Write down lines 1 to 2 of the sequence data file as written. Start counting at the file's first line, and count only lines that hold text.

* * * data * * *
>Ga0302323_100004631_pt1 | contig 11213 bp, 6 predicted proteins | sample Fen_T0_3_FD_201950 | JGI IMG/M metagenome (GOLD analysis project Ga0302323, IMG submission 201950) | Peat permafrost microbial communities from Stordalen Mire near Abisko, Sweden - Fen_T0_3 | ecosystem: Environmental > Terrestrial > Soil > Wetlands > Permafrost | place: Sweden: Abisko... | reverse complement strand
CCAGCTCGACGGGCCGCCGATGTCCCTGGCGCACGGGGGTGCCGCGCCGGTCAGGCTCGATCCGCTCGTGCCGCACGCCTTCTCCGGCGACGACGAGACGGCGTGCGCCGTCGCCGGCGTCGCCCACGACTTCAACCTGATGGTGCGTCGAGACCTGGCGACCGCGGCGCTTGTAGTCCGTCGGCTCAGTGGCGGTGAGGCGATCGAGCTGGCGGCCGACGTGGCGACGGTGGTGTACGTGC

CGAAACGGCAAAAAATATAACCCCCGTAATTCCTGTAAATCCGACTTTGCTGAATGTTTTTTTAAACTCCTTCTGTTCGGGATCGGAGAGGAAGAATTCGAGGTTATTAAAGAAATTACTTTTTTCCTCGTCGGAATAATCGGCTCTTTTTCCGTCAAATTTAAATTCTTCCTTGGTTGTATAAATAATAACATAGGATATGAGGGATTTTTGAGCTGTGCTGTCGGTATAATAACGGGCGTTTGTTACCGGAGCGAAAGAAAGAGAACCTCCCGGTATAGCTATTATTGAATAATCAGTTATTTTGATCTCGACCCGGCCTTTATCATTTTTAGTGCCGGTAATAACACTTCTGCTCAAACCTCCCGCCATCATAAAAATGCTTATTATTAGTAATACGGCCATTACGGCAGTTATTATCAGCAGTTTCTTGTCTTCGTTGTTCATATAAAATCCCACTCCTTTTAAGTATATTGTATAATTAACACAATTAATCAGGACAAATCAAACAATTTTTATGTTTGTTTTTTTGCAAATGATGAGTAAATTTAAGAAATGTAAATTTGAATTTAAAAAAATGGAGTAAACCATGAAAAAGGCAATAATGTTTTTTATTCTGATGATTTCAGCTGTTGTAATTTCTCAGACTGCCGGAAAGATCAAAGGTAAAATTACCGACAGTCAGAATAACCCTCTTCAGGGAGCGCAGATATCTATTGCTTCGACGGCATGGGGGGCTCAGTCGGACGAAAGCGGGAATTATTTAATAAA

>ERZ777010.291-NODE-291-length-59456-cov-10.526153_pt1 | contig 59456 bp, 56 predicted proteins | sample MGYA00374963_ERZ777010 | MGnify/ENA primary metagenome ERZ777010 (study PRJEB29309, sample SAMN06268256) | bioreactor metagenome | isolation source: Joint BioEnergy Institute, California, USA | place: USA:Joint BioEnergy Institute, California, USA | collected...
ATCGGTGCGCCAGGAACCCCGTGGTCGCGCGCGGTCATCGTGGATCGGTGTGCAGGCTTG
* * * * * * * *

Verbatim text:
>Ga0302323_100004631_pt1 | contig 11213 bp, 6 predicted proteins | sample Fen_T0_3_FD_201950 | JGI IMG/M metagenome (GOLD analysis project Ga0302323, IMG submission 201950) | Peat permafrost microbial communities from Stordalen Mire near Abisko, Sweden - Fen_T0_3 | ecosystem: Environmental > Terrestrial > Soil > Wetlands > Permafrost | place: Sweden: Abisko... | reverse complement strand
CCAGCTCGACGGGCCGCCGATGTCCCTGGCGCACGGGGGTGCCGCGCCGGTCAGGCTCGATCCGCTCGTGCCGCACGCCTTCTCCGGCGACGACGAGACGGCGTGCGCCGTCGCCGGCGTCGCCCACGACTTCAACCTGATGGTGCGTCGAGACCTGGCGACCGCGGCGCTTGTAGTCCGTCGGCTCAGTGGCGGTGAGGCGATCGAGCTGGCGGCCGACGTGGCGACGGTGGTGTACGTGC